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From Robert Newson <rnew...@apache.org>
Subject Re: Scaling with filtered replication
Date Tue, 09 Jul 2013 18:09:03 GMT
The processing for the filter makes the underlying exponential growth
hurt sooner, yes, but I took the question as written. If you didn't
have filters at all, but still had n^2 replications, you've still got
a scaling problem, it's just not directly related to the filtering
overhead.

B.


On 9 July 2013 19:03, Jens Alfke <jens@couchbase.com> wrote:
>
> On Jul 9, 2013, at 8:50 AM, Robert Newson <rnewson@apache.org> wrote:
>
>> It's not true. Passing replication through a filter is a linear
>> slowdown (the cost of passing the document to spidermonkey for
>> evaluation), nothing more. Filtered replication is as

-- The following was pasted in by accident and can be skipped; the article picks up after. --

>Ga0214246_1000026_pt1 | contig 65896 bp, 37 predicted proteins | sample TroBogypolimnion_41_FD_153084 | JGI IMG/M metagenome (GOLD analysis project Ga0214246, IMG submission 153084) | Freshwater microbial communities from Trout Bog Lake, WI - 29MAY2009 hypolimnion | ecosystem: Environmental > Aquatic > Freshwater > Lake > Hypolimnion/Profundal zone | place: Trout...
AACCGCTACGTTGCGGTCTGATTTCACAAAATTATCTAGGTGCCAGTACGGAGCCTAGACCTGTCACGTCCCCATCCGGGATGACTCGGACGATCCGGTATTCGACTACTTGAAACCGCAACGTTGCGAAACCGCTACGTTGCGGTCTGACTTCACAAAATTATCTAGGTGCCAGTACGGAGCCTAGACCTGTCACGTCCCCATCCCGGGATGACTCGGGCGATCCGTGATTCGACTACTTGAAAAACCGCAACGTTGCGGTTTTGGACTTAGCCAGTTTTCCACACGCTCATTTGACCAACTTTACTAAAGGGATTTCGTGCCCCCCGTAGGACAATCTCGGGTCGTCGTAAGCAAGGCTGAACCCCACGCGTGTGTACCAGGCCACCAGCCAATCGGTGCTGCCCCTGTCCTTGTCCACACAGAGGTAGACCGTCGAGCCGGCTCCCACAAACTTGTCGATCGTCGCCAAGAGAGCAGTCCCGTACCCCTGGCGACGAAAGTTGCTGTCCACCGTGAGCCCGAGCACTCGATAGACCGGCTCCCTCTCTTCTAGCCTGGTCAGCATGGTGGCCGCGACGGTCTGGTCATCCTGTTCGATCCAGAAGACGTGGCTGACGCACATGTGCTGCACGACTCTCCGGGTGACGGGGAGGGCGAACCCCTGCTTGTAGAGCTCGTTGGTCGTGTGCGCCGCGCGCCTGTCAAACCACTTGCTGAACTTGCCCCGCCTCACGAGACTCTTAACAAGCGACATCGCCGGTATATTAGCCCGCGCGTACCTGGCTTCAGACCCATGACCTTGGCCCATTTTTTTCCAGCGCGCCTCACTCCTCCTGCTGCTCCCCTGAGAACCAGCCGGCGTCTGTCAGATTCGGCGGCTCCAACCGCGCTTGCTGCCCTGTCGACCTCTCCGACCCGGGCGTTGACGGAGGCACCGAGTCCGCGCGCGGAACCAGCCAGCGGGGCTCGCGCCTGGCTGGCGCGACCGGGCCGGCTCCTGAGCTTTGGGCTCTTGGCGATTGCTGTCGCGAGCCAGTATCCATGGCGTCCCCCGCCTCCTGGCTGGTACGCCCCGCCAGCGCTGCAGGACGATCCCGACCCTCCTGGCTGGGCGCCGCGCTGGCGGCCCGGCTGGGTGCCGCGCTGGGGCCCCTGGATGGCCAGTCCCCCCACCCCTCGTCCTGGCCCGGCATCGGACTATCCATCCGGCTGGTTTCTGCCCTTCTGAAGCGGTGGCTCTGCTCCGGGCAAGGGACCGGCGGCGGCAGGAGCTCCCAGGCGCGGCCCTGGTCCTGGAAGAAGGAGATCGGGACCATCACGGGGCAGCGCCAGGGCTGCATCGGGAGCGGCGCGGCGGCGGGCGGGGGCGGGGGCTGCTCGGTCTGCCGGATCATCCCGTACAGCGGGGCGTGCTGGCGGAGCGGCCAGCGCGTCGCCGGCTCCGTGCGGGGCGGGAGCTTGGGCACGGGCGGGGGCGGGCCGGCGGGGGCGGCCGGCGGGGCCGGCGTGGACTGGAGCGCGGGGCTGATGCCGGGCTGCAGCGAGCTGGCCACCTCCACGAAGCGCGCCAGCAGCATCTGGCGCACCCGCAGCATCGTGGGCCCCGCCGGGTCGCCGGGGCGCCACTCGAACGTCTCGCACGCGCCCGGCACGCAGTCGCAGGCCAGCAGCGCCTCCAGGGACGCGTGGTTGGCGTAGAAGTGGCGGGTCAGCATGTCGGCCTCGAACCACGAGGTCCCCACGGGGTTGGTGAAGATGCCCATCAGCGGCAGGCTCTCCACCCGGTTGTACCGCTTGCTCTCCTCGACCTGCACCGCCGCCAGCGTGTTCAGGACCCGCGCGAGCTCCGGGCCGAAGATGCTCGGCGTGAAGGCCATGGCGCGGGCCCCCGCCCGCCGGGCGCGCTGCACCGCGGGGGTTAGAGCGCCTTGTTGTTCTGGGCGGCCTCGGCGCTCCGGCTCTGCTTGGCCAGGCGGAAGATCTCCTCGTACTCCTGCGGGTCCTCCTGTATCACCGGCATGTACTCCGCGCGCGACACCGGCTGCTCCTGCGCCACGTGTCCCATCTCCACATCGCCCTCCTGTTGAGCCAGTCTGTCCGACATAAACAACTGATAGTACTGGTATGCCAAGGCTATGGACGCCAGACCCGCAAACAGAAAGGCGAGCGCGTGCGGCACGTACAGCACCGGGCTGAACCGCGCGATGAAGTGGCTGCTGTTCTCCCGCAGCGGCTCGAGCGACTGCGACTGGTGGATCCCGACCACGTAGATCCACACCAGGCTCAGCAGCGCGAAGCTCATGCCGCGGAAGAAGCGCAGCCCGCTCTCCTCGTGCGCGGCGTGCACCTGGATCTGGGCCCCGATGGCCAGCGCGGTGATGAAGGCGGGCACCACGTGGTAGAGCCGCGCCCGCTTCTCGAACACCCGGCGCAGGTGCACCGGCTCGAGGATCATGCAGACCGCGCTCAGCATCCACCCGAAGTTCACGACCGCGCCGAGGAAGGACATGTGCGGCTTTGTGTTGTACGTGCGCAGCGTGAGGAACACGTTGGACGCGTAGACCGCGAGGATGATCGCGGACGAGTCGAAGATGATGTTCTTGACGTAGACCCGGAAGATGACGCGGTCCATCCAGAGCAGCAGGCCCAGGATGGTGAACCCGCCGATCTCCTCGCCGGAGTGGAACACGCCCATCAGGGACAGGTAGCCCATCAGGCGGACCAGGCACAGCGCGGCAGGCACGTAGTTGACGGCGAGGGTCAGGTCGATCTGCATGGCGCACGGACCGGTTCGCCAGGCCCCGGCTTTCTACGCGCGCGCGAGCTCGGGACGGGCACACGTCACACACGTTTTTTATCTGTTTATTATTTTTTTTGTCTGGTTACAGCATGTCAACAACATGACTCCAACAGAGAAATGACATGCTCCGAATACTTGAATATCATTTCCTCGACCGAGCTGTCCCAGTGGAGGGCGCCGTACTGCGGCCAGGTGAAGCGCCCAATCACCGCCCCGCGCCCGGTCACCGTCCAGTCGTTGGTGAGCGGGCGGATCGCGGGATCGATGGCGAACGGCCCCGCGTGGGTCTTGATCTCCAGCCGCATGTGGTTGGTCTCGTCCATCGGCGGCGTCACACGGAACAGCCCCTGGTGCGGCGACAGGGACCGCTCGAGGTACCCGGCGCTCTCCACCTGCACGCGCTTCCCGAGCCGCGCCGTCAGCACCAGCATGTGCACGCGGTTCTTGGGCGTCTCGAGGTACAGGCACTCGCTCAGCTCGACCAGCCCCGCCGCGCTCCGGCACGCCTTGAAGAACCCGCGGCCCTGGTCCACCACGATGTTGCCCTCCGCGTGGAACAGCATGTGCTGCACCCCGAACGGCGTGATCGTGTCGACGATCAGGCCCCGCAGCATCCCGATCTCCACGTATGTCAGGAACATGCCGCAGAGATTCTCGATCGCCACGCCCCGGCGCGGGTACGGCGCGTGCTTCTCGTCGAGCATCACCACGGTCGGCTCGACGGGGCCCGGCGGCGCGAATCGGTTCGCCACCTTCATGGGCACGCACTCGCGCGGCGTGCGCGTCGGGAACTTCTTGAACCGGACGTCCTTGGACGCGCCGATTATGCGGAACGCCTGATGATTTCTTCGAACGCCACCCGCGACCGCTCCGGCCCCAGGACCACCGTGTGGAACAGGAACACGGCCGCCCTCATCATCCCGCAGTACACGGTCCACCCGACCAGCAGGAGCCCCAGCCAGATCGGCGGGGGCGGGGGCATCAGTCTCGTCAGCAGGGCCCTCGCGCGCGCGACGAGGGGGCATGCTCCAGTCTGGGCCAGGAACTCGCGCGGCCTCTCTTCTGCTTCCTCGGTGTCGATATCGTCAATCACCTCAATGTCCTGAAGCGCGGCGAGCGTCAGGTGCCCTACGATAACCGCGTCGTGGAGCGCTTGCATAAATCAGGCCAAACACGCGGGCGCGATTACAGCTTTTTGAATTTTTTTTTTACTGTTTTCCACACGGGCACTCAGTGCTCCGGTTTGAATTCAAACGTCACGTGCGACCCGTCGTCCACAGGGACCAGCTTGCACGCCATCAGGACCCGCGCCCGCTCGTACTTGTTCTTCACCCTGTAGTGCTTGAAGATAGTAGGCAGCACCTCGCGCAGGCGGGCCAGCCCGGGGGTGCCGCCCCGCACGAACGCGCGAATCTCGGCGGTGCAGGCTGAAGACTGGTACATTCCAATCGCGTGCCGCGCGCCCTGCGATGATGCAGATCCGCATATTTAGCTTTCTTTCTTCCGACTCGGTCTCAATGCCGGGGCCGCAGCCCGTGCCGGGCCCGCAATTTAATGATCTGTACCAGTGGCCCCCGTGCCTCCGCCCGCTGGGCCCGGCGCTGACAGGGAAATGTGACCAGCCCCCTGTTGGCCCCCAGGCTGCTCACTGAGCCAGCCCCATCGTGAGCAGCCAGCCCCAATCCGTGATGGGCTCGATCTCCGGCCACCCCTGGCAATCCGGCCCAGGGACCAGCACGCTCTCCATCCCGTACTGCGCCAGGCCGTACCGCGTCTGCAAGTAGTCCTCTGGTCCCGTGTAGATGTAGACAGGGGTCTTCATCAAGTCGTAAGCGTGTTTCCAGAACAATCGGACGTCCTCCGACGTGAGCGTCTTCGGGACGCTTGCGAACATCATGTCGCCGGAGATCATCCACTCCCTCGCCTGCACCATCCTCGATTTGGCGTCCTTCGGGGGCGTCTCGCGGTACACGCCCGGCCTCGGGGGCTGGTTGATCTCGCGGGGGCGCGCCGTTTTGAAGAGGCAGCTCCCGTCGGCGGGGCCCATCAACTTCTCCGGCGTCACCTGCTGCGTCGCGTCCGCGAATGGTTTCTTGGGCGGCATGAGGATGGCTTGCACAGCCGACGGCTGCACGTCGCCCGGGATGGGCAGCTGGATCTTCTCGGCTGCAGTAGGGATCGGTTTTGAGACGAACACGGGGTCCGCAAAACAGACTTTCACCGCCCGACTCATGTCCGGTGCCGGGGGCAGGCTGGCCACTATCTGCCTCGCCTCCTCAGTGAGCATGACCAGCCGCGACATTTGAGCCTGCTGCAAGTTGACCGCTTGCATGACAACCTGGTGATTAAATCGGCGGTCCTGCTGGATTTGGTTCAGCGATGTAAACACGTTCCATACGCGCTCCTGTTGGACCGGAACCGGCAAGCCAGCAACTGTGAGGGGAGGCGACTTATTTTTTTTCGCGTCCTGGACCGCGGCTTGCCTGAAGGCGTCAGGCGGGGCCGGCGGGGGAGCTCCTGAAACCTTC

>> incremental/resumable as non-filtered replication.
>
> I’ve heard from mobile-app developers for whom this has become a scaling problem. It’s
a linear slowdown, yes, but the CPU time to run the JS function is multiplied by the number
of clients squared times the number of doc updates each client produces, since every client
sees the updates from every other client.
>
> (That’s assuming the clients are always online and replicating. If not, multiple updates
to the same doc in between replications will get coalesced, lowering the workload.)
>
> From the n^2 factor in the number of clients, I’d guess that this is less of an issue
for a server-to-server setup where the number of database instances isn’t too big, but gets
bad when you get to thousands or hundreds of thousands of clients.
>
> —Jens

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